Regarding the sense of urgency in research, the adage of “experience being the best teacher” once again held true. While there are indeed bouts of leisure, one must be hyper-efficient with their time. Everyone has a job and is ultimately expected to deliver results to contribute to the well-being of the lab. While everyone in my lab does a great job and has a great balance, there are others in other labs who do not treat their time in lab as a priority, and can often be found on their phones; they also would come late and leave early. For one such friend, his PI was known for being an extremely nice person, so I assumed that the behavior was tolerated. However, after two months I was informed that the student was laid off. I was initially surprised and expressed my sentiment to my mentor, but she explained to me how much time and money was invested in each person to train them and weather through their inevitable trial and error. If they continued to not deliver, then ultimately they represented a net loss for the lab. I was then fully cognizant of the situation, and remarked to myself to never let my guard down.
For the bulk of my hours in lab during the summer, I worked during the day, while everyone else was in lab; if I had a question or clarification, I could ask my mentor, or another person in lab. However, one day I had to spend a late evening in the lab due to the constraints of my experiment, and found myself completely alone. Part of my experiment involved culturing my cells and seeding them for a next-day step. However, my plans took a turn when the cells appeared to be inexplicably dying. My first instinct was to notify my mentor, but I quickly realized that I was alone. After a brief second of panic, I took a deep breath and analyzed the situation. I walked through the entire process, and made a quick optimization to compensate for the cell death. I noted the change in my notebook and proceeded along with the experiment. I did not know if I was 100% correct, but trusted my judgement. The next day, I experienced a great sigh of relief, as my mentor informed me that I did indeed make the right call. The overall day taught me that I do not indeed need to rely on other personnel, as I had grown comfortable enough in lab to be able to self-direct myself.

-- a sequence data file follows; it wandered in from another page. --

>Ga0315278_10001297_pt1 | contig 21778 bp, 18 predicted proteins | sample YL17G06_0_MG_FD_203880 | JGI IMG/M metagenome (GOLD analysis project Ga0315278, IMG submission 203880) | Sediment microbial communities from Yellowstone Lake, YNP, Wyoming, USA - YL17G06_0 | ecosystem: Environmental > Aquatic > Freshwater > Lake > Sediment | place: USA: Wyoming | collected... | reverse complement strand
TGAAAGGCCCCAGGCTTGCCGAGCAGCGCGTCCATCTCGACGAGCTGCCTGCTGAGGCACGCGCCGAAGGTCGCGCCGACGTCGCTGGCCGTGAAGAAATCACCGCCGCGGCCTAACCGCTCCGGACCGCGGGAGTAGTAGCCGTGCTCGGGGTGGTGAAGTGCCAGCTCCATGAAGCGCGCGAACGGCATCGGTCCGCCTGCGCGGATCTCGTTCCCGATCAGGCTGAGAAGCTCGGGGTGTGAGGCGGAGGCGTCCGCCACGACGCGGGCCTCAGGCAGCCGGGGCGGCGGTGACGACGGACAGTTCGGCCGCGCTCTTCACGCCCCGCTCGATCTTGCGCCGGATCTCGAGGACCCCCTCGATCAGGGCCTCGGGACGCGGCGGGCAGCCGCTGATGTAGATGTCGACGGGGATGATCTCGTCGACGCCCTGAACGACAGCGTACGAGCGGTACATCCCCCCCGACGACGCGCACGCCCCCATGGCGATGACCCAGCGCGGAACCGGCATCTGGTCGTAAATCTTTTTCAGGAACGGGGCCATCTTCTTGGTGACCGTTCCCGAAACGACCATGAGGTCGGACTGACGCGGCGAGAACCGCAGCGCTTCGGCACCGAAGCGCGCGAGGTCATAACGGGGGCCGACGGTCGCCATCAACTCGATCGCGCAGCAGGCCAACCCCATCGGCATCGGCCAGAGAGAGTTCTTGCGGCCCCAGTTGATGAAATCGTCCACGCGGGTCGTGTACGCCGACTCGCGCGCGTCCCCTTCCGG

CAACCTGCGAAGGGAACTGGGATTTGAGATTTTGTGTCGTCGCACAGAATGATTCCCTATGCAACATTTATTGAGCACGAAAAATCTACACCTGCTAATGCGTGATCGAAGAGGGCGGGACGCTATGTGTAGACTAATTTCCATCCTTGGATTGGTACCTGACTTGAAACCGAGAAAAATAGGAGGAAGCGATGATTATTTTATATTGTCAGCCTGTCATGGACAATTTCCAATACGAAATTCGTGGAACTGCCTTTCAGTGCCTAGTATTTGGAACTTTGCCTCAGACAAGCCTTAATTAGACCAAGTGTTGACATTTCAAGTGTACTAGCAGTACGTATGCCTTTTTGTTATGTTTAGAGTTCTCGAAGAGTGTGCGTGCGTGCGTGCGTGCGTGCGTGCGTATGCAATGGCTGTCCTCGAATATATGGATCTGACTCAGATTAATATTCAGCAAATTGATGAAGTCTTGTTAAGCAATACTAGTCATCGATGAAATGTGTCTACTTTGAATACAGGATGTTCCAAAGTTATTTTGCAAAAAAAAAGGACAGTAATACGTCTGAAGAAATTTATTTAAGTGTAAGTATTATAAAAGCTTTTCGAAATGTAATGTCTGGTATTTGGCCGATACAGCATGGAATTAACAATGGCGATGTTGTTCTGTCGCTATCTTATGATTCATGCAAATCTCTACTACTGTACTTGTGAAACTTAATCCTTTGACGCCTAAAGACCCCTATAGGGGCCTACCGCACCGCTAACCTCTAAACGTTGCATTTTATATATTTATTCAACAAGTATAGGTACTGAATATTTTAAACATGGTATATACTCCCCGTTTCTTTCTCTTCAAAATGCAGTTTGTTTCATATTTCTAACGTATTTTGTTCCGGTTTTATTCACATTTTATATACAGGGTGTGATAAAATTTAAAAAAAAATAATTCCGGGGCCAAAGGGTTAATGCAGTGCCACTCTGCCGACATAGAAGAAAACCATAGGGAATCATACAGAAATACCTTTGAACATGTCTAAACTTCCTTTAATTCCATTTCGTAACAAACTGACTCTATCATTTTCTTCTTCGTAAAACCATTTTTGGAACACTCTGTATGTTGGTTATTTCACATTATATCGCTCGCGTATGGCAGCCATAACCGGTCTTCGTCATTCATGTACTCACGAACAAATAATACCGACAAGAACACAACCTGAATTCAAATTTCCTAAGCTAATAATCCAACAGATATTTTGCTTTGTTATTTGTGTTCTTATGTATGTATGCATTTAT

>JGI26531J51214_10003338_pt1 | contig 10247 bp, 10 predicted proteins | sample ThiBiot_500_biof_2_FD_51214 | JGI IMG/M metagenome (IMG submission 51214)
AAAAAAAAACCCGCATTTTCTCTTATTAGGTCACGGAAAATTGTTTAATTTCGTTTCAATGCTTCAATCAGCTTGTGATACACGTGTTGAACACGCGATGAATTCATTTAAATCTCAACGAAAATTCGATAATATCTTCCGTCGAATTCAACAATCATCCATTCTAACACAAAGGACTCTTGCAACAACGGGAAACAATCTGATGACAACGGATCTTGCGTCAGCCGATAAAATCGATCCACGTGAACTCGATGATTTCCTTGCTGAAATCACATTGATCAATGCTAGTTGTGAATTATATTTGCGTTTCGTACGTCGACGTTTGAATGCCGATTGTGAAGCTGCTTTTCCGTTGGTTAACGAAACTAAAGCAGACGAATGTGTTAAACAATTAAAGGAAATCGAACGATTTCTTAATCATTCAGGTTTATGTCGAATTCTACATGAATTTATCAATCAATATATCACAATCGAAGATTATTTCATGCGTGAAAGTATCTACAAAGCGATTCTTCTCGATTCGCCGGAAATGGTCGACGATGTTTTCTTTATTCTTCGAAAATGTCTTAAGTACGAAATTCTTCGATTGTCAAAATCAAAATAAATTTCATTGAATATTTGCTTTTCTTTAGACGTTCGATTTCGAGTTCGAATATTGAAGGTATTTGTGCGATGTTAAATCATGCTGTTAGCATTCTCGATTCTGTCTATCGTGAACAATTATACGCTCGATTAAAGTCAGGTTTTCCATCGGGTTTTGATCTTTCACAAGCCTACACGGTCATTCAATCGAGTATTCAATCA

- The growth in my autonomy and self confidence is luckily a skill that is not just applicable to lab, but something that is transferrable to all other aspects of my life. From time to time, I tend to have self-doubt while engaging in tasks. This slip in confidence can impede me from proceeding with something through which I otherwise would be totally prepared to do. It is merely a mental correction, but the benefits would be huge. In addition, I have become even better this summer at honing my overall productivity and efficiency, and can apply these skills to my life, whether they be through studying faster, learning dancing moves faster, or finishing projects more efficiently. I can then repurpose the accrued extra time to even more beneficial tasks, whether they be recreational or educational.